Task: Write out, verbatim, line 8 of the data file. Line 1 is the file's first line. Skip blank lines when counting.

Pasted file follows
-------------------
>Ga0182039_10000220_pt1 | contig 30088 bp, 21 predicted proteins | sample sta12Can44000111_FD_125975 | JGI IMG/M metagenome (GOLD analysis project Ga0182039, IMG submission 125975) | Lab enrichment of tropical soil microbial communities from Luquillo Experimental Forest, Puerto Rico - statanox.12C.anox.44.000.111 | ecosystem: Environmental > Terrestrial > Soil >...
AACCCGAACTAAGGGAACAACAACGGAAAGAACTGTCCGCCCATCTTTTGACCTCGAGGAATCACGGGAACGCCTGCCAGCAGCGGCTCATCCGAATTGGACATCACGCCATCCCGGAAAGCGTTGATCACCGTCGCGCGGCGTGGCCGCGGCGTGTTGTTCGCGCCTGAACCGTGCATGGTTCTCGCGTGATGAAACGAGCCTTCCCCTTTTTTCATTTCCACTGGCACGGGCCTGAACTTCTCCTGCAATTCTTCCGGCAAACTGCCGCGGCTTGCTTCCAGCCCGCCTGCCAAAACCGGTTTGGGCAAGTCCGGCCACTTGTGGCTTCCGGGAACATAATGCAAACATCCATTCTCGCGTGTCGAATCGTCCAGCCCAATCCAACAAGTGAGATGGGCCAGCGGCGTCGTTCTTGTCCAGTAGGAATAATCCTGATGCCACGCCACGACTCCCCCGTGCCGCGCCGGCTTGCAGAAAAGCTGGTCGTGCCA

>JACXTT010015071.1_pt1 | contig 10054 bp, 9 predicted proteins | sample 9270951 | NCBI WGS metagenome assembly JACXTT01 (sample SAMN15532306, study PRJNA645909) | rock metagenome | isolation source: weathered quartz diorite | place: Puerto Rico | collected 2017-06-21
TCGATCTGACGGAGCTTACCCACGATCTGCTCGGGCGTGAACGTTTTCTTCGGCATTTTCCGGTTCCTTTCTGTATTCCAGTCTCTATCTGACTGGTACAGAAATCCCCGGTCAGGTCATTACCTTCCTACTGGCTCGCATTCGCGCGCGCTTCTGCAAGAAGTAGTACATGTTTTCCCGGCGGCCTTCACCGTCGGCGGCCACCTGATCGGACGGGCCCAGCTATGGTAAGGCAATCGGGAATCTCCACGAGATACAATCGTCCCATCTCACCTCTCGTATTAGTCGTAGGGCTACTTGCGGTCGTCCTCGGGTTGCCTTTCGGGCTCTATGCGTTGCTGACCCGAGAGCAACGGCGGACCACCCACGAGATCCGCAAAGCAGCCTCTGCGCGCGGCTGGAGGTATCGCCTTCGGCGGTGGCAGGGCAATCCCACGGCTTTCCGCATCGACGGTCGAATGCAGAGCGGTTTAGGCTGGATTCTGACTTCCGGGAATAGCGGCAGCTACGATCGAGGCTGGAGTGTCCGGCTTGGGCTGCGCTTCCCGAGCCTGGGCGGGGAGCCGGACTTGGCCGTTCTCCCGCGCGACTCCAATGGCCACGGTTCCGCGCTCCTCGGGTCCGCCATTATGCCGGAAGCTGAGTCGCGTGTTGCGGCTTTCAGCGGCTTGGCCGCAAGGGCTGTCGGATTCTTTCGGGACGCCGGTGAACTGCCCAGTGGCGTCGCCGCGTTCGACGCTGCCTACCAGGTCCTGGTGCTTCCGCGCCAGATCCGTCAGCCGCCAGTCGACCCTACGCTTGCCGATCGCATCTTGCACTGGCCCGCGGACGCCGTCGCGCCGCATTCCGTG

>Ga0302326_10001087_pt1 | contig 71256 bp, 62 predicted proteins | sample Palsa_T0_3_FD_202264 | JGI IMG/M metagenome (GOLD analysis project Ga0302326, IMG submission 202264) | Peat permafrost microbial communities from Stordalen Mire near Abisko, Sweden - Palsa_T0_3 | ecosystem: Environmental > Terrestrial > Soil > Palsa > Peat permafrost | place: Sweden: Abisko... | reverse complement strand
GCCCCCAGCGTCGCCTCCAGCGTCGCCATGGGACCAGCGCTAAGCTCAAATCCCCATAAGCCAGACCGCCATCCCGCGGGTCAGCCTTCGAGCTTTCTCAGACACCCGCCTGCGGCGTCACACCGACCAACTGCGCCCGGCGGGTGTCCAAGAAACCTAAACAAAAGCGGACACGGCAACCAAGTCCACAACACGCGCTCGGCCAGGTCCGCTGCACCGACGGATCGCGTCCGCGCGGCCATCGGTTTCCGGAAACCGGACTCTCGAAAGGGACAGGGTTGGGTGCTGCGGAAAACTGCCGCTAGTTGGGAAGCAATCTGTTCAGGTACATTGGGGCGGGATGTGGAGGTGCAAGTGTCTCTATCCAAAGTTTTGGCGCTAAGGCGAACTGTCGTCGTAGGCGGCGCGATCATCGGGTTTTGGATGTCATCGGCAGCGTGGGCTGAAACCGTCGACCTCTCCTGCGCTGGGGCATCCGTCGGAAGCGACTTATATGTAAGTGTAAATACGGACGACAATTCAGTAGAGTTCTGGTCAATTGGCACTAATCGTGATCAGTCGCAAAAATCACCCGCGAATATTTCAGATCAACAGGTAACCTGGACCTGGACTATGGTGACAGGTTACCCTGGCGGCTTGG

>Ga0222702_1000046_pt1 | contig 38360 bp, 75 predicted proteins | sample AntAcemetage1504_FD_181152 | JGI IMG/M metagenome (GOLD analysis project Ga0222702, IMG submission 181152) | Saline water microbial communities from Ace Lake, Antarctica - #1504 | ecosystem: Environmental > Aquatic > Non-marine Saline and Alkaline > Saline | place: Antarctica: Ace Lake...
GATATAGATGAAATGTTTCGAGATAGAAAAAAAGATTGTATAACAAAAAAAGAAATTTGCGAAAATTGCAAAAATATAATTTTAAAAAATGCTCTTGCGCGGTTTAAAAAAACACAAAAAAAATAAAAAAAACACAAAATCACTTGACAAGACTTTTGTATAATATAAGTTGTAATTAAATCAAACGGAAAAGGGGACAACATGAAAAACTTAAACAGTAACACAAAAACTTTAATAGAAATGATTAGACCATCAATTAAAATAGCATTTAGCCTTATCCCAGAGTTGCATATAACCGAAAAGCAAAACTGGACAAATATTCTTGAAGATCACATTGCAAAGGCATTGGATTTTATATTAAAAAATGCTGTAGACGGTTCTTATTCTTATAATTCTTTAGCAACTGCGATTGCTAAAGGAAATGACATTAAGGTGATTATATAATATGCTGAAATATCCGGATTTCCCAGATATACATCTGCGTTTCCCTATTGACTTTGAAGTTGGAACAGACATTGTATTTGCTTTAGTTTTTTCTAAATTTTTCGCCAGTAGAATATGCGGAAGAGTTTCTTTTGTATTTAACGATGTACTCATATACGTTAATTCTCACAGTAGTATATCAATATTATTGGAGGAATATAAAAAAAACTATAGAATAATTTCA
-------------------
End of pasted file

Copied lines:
GATATAGATGAAATGTTTCGAGATAGAAAAAAAGATTGTATAACAAAAAAAGAAATTTGCGAAAATTGCAAAAATATAATTTTAAAAAATGCTCTTGCGCGGTTTAAAAAAACACAAAAAAAATAAAAAAAACACAAAATCACTTGACAAGACTTTTGTATAATATAAGTTGTAATTAAATCAAACGGAAAAGGGGACAACATGAAAAACTTAAACAGTAACACAAAAACTTTAATAGAAATGATTAGACCATCAATTAAAATAGCATTTAGCCTTATCCCAGAGTTGCATATAACCGAAAAGCAAAACTGGACAAATATTCTTGAAGATCACATTGCAAAGGCATTGGATTTTATATTAAAAAATGCTGTAGACGGTTCTTATTCTTATAATTCTTTAGCAACTGCGATTGCTAAAGGAAATGACATTAAGGTGATTATATAATATGCTGAAATATCCGGATTTCCCAGATATACATCTGCGTTTCCCTATTGACTTTGAAGTTGGAACAGACATTGTATTTGCTTTAGTTTTTTCTAAATTTTTCGCCAGTAGAATATGCGGAAGAGTTTCTTTTGTATTTAACGATGTACTCATATACGTTAATTCTCACAGTAGTATATCAATATTATTGGAGGAATATAAAAAAAACTATAGAATAATTTCA